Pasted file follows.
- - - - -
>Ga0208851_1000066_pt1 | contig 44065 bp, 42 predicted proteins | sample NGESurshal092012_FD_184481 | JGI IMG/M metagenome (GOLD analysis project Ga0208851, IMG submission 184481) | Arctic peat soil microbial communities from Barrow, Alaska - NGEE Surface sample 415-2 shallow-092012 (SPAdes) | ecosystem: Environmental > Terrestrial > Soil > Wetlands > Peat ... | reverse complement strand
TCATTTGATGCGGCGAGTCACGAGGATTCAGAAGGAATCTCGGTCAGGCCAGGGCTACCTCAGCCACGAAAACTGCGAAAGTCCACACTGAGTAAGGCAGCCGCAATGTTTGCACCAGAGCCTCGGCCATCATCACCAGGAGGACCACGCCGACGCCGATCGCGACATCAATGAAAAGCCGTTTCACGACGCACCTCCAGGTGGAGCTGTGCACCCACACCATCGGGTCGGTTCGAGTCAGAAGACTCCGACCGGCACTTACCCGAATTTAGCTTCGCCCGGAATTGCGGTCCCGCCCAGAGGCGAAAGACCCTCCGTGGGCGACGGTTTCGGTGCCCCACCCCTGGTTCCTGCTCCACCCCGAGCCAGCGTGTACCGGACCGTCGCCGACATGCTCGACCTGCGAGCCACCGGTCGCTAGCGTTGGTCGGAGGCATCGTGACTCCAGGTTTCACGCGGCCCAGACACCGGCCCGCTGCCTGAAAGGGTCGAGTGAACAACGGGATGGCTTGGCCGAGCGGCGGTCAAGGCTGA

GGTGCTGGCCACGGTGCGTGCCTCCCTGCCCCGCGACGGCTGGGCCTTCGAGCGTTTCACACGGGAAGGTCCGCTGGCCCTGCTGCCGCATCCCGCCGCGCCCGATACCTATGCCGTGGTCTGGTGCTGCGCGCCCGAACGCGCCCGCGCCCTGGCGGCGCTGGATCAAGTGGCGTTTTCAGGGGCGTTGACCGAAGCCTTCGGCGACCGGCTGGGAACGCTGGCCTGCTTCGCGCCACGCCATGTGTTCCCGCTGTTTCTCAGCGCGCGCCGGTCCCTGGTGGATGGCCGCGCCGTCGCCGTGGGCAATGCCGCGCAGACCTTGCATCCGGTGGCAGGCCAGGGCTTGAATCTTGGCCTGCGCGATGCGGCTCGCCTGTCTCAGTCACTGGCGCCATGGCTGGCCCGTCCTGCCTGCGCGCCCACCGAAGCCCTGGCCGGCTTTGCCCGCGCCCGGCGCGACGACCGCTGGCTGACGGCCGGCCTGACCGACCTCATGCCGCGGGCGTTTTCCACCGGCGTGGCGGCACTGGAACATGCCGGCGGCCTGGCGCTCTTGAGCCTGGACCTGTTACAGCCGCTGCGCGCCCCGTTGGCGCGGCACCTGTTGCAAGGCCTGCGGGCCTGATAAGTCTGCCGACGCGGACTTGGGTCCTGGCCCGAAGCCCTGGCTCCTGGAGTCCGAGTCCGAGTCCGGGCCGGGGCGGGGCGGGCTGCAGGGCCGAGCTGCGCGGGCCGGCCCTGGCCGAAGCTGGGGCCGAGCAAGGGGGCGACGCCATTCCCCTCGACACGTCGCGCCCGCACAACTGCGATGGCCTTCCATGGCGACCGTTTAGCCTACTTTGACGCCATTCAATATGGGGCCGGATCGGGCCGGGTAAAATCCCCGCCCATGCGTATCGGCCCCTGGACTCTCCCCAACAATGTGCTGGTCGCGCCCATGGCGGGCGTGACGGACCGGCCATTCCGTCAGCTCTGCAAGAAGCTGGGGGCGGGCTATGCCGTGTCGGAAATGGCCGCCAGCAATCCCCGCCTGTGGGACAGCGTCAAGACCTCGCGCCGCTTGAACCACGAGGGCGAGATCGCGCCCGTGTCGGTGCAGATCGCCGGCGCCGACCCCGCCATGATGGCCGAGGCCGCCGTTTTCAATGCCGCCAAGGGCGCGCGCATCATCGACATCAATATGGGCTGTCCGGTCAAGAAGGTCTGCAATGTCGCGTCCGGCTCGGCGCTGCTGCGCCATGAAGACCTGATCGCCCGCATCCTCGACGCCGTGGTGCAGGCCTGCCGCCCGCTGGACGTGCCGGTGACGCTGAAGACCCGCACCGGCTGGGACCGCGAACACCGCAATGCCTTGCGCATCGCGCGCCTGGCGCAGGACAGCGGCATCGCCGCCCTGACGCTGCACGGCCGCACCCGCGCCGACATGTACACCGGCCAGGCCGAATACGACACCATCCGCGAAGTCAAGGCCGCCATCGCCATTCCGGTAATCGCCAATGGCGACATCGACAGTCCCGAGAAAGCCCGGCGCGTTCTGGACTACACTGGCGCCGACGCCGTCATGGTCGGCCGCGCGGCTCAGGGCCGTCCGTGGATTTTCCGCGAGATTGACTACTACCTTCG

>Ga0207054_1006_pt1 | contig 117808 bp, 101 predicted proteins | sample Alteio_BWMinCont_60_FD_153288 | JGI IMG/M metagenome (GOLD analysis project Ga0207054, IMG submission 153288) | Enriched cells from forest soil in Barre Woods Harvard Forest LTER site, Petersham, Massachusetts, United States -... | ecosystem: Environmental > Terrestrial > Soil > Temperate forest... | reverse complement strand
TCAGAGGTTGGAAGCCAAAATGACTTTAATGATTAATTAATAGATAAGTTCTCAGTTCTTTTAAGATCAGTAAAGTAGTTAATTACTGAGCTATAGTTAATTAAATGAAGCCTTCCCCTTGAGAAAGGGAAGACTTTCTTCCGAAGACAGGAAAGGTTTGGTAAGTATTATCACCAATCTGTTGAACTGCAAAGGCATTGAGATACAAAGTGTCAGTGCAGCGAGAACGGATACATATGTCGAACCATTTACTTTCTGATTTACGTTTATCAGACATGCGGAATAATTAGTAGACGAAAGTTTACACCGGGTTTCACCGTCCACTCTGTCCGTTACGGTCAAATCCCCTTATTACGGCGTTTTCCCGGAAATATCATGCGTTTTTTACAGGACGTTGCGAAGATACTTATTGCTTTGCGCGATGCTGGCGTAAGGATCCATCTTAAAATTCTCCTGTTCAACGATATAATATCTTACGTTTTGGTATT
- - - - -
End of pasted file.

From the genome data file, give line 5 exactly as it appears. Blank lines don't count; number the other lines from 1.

TCAGAGGTTGGAAGCCAAAATGACTTTAATGATTAATTAATAGATAAGTTCTCAGTTCTTTTAAGATCAGTAAAGTAGTTAATTACTGAGCTATAGTTAATTAAATGAAGCCTTCCCCTTGAGAAAGGGAAGACTTTCTTCCGAAGACAGGAAAGGTTTGGTAAGTATTATCACCAATCTGTTGAACTGCAAAGGCATTGAGATACAAAGTGTCAGTGCAGCGAGAACGGATACATATGTCGAACCATTTACTTTCTGATTTACGTTTATCAGACATGCGGAATAATTAGTAGACGAAAGTTTACACCGGGTTTCACCGTCCACTCTGTCCGTTACGGTCAAATCCCCTTATTACGGCGTTTTCCCGGAAATATCATGCGTTTTTTACAGGACGTTGCGAAGATACTTATTGCTTTGCGCGATGCTGGCGTAAGGATCCATCTTAAAATTCTCCTGTTCAACGATATAATATCTTACGTTTTGGTATT